‘So if people have had the first dose and are afraid of having the second dose, they’ve in fact already been through their “risky” phase and are safe to have the second one – and that the risk remains ridiculously low.
‘Also, by knowing about it and warning people … we’re hopeful that it will actually decrease the mortality associated with it because we’ve got more of an understanding about what’s going on and how to manage it.’
While GPs are well-accustomed to talking through the notion of risk versus benefit with patients, Associate Professor Hespe acknowledges that Australia’s successful response against the virus means talking about the immediate benefits of vaccine can be challenging.
‘Quite honestly, for us in Australia that’s the hardest selling point because we don’t have COVID in our community … whereas there is now this one-in-350,000 risk of developing this rare thrombosis thrombocytopenia syndrome,’ she said.
But as was seen with the rapid escalation of Victoria’s second wave last year, it is important people remember just how quickly that risk level can change.
‘We want to go back to normal and there’s a big push from business, in particular, for us to be opening up our borders and to lower our quarantine regulations,’ Associate Professor Hespe said.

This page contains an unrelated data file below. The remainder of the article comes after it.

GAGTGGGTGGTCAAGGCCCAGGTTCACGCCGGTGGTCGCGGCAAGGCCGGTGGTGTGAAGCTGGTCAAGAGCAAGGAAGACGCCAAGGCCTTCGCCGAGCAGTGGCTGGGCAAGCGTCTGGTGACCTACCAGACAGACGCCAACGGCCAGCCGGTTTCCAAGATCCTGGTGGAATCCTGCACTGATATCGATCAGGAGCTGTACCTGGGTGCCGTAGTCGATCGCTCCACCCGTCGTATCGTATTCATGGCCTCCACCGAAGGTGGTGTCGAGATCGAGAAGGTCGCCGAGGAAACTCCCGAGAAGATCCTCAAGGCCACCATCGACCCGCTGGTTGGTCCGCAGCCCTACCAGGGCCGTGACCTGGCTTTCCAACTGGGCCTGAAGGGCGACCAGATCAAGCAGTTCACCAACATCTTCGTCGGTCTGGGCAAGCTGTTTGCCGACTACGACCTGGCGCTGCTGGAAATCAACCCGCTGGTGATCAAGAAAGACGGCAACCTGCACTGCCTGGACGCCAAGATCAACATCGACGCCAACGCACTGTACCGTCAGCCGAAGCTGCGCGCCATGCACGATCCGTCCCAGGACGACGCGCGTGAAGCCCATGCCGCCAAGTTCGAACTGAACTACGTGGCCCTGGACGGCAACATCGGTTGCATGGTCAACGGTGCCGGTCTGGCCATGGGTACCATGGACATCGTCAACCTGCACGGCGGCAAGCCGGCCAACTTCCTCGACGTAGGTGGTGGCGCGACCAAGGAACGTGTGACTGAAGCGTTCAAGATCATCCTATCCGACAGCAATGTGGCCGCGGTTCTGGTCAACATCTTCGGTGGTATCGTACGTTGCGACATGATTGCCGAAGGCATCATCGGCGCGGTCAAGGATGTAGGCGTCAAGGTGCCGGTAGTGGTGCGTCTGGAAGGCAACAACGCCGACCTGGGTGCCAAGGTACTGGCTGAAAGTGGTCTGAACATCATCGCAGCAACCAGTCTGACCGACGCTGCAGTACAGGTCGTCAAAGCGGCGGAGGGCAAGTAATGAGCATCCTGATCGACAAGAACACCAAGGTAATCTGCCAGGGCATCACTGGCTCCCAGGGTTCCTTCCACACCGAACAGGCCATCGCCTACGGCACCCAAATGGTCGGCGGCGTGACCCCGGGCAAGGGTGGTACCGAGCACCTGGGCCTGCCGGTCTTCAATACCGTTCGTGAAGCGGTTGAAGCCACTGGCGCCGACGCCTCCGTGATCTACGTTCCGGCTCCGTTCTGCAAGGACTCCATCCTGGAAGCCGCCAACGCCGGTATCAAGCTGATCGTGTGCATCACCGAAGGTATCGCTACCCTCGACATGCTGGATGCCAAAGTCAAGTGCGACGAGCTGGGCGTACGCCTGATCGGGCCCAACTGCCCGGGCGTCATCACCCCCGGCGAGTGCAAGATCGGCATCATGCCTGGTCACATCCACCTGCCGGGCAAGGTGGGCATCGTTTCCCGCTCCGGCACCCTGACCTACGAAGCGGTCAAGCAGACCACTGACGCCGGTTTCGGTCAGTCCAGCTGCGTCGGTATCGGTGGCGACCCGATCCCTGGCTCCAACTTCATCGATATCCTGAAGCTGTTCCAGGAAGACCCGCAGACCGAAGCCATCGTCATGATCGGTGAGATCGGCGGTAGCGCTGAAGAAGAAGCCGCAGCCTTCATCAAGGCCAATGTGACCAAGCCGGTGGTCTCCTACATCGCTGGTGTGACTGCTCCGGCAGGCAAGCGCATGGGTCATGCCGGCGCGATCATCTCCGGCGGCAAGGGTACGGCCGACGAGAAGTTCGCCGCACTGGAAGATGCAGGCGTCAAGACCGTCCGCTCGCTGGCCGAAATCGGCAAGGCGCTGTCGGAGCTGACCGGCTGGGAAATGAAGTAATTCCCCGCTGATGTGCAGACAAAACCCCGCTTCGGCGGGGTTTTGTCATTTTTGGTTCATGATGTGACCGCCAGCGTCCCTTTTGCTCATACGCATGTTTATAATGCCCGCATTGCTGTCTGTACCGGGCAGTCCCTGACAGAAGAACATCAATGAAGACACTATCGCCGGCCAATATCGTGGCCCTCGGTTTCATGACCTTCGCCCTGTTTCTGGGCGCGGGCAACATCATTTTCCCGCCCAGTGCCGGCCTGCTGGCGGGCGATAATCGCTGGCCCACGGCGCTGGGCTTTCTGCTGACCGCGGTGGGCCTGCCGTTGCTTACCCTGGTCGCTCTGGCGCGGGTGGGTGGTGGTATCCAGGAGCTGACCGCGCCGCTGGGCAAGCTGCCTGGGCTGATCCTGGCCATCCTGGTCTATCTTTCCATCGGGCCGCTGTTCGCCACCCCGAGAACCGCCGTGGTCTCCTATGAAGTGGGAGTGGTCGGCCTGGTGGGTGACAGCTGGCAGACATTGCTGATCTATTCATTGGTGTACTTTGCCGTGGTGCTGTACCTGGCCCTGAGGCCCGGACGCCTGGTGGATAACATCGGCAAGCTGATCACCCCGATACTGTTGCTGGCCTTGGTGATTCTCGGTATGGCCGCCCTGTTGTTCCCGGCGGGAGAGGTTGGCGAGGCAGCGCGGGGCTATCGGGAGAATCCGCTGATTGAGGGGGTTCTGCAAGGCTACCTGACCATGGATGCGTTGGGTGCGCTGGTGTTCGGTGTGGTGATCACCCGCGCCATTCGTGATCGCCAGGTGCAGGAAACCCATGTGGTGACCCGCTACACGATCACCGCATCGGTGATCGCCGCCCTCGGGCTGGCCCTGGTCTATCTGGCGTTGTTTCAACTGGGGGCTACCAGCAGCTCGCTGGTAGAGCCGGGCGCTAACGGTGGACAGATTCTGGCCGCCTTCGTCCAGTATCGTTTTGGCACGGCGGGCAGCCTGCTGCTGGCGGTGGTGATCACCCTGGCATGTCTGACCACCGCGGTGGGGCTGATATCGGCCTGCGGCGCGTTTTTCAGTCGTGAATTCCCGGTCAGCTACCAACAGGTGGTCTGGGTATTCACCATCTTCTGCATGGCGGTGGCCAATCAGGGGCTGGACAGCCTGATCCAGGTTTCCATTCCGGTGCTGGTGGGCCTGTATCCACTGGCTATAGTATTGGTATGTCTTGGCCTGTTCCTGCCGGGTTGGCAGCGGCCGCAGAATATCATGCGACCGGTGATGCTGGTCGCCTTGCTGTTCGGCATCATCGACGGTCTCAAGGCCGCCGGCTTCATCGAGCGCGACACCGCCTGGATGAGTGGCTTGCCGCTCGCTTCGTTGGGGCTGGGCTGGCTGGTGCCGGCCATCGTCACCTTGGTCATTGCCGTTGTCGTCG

‘Well, the minute you do that, we’re going to have COVID in our community.
‘In fact, we are going to have COVID in our community next year once a large number of people are vaccinated [and borders open up], so then the risk for every individual will actually change – and it may well change this winter if we have another outbreak like we did in Melbourne last year.’
And GPs have a crucial role to play. But Associate Professor Hespe says adequate funding is needed to ensure they feel supported.
‘We need the Government to recognise that this is a very difficult issue, and that GPs need to be financially remunerated for what they’re expecting us to do as part of this,’ she said.
‘At the moment, the payment for doing this has been extraordinarily small and we’re doing it because that’s our business. But it would be nice if the Government actually recognised that it’s a much more complicated rollout than was anticipated.’